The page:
Of the Police


An Open Letter to The Tallahassee City Commission


Dear Tallahassee City Commissioners and Mayor Dailey:

We are an alliance of organizations, faith groups, businesses, and community leaders from across Tallahassee.  As an alliance we have marched in the streets, met with you personally, held town halls, given speeches, and hosted press conferences on the issue of police violence, racial profiling, and police brutality in Tallahassee. We are fired up and angry about conversations around police accountability in Tallahassee that go nowhere.  We have engaged in too many “listening sessions” where the problem of police violence, racial profiling, and police brutality are a focus but no sustainable policy changes are made to correct the problem.  

There is no denying that a problem exists. 

We saw it six years ago when Tallahassee Police Department (TPD) Officer Terry Mahan tasered 61 year old Viola Young in the back.  We saw it again in 2014 and 2016 when Tallahassee Police Department was exposed by the American Civil Liberties Union, the Center for Human Rights and Privacy, and USA Today for racial profiling through phone trackers called “Stingray” operations used mostly on Black Southside community members. And, we are seeing it again in the brutal murder of Mychael Johnson and Tony McDade by TPD Officers in the early months of 2020.


As a collective we are writing to ask you to make long-term transformational change in Tallahassee. This is a critical moment in the nation’s history. Tallahassee has a chance to emerge as a leader promoting police accountability to defend black lives, end racial profiling, and establish democratically elected communtiy control and oversight of the police.

In order to determine what is actually happening in police-civilian encounters, to be confident that police wrongdoing is not being hidden, to evaluate police department management, to accumulate the facts needed for effective reform, and to maintain democratic control over law enforcement, we need review of police behavior by an agency that is independent of TPD, and of TPD’s employer, the city manager and the city commission. We believe that a democratically elected Civilian Police Accountability Council (CPAC) can do all this and differs from “TPD Citizens Review Board” currently under creation. 


We are asking you to put forward a motion to create a democratically elected Tallahassee Civilian Police Accountability Council that does the following:

  1. Elects its members directly by the voters, similar to the Leon County School Board, with one member from each of the police districts within Tallahassee;

  2. Restricts these elected members from receiving campaign funds from anyone outside of their district;

  3. All candidates must be free of attachment to law enforcement and Tallahassee city government and must sign a conflict of interest form stating they have no former, or current, attachment to law enforcement, law enforcement unions, the Police Benevolent Association and/or City of Tallahassee government.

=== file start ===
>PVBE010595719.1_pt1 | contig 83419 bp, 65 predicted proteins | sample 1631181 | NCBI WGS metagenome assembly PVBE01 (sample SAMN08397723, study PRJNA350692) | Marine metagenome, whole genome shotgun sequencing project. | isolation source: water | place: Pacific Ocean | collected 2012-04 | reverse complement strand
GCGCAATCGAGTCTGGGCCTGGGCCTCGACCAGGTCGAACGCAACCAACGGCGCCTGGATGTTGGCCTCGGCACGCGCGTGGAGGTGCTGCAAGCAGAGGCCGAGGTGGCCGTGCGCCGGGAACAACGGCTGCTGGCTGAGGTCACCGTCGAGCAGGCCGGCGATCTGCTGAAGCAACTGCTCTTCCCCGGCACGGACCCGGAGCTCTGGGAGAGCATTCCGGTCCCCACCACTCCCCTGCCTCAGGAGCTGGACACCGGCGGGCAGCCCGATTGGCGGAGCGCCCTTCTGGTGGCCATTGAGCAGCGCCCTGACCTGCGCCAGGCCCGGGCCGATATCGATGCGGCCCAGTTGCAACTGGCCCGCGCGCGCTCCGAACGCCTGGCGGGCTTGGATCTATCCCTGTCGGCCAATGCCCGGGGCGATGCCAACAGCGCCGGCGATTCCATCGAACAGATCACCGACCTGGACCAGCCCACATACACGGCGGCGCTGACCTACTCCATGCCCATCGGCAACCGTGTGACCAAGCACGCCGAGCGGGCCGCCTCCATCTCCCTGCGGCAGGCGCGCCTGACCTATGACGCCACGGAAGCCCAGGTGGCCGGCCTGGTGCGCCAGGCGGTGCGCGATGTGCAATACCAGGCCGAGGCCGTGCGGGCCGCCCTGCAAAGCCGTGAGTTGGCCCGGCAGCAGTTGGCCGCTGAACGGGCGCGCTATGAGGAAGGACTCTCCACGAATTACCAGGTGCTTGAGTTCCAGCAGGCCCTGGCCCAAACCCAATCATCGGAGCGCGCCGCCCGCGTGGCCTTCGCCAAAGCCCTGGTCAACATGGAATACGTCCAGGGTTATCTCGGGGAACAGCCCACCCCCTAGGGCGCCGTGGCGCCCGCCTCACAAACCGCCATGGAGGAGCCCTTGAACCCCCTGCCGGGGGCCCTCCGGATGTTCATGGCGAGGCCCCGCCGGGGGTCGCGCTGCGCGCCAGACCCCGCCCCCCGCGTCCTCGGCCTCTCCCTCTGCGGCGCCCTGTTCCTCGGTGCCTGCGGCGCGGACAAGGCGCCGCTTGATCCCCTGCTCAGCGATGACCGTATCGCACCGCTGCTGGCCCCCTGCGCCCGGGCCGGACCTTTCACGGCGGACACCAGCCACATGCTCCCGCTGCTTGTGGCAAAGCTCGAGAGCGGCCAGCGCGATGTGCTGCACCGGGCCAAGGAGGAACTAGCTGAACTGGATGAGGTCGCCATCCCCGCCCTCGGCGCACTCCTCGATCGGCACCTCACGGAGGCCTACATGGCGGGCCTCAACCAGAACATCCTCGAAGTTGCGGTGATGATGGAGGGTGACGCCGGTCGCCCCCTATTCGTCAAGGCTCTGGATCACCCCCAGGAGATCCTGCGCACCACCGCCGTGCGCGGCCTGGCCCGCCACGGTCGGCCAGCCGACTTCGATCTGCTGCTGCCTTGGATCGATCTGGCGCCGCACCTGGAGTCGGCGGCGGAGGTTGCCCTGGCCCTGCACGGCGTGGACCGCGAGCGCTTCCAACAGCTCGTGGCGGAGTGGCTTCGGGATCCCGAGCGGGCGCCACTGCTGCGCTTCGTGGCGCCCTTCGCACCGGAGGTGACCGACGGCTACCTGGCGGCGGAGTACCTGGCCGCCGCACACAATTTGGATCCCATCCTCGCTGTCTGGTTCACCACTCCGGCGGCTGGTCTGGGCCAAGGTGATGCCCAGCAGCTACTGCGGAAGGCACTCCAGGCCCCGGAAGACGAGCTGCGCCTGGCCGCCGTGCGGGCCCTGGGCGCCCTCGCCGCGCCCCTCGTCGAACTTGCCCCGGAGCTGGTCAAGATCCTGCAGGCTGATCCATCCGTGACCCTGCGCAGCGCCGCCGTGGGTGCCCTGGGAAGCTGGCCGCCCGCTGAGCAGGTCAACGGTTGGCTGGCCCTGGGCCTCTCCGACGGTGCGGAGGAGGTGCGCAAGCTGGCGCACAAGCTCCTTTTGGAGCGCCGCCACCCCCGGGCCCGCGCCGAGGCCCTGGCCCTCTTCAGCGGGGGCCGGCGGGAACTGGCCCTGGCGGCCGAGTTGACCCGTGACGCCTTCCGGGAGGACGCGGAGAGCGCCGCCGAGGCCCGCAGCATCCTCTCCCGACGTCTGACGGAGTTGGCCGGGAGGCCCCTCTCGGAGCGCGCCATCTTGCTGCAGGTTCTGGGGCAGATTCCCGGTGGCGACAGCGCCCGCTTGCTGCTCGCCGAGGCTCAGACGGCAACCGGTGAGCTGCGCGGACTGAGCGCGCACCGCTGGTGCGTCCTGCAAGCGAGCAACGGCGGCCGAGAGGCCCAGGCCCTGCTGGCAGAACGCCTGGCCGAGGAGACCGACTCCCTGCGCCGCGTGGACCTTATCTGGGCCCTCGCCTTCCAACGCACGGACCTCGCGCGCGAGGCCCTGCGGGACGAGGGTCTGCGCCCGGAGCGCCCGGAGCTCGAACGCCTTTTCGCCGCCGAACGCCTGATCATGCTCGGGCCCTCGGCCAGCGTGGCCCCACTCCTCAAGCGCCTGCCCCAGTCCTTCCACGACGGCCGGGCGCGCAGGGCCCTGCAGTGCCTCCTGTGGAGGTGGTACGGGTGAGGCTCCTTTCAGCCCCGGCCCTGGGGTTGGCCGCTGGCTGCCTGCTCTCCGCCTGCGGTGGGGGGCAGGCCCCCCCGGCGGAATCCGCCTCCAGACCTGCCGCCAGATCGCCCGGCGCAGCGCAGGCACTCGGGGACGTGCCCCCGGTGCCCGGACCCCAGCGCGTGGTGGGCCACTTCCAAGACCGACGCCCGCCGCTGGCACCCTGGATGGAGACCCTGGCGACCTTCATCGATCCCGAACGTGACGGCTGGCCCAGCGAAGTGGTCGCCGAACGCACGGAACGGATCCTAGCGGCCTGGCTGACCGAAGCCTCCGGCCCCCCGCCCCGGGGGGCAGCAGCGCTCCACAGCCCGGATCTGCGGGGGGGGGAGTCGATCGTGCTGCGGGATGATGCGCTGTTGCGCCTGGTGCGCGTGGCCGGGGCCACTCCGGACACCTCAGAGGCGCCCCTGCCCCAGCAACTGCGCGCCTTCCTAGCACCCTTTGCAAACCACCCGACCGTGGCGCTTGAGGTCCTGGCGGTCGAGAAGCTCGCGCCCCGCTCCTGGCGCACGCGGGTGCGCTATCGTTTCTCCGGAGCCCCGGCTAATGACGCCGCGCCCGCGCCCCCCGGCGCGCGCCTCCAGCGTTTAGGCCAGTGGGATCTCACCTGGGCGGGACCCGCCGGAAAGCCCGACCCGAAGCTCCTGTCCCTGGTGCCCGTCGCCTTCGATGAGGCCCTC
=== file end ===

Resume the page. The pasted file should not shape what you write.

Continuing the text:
We have drafted an ordinance that would give this democratically elected Civilian Police Accountability Council the authority to:

  1. Hire and dismiss the Tallahassee Police Department Chief of Police;

  2. Write and determine TPD policy and maintain final authority over TPD policy;

  3. Have the power to compel testimony and witnesses, except where current provisions in the Law Enforcement Officer’s Bill of Rights excludes it;

  4. Have the power to examine, and act, concerning all claims of police misconduct including, but not exclusive to, inappropriate use of force;

  5. Negotiate the TPD union contract;

  6. Coordinate with the Tallahassee City Commission for TPD budget oversight.


We have reviewed the proposal that city staff has prepared for the city commission’s June 17, 2020 meeting. We find that this proposal fails to adequately address the problem or the need.   The Citizens Review Board that staff has proposed has neither the independence nor the power to do what needs to be done. 

We call on the city commissioners and the mayor to adopt an ordinance that includes the elements we have described and stand-up against the Law Enforcement Officer’s Bill of Rights which was put in place in 1974 to maintain Jim Crow era systems of power.  Only this way will the new entity be able to make the public, especially Tallahassee’s traditionally underserved, low-income and/or Black community members, feel confident that police misconduct will not be hidden, and guarantee that patterns of police brutality and racial profiling will be exposed.

We are pleased that Tallahassee City Commission is listening to the outpouring of concern by community members and has made clear its commitment to addressing this issue.  We ask you to complete what you have started in a way that will make sustainable change in our community and allow our city to emerge as a leader in the nation during these troubled times. We trust you will continue to make us proud of our city and of our city government.


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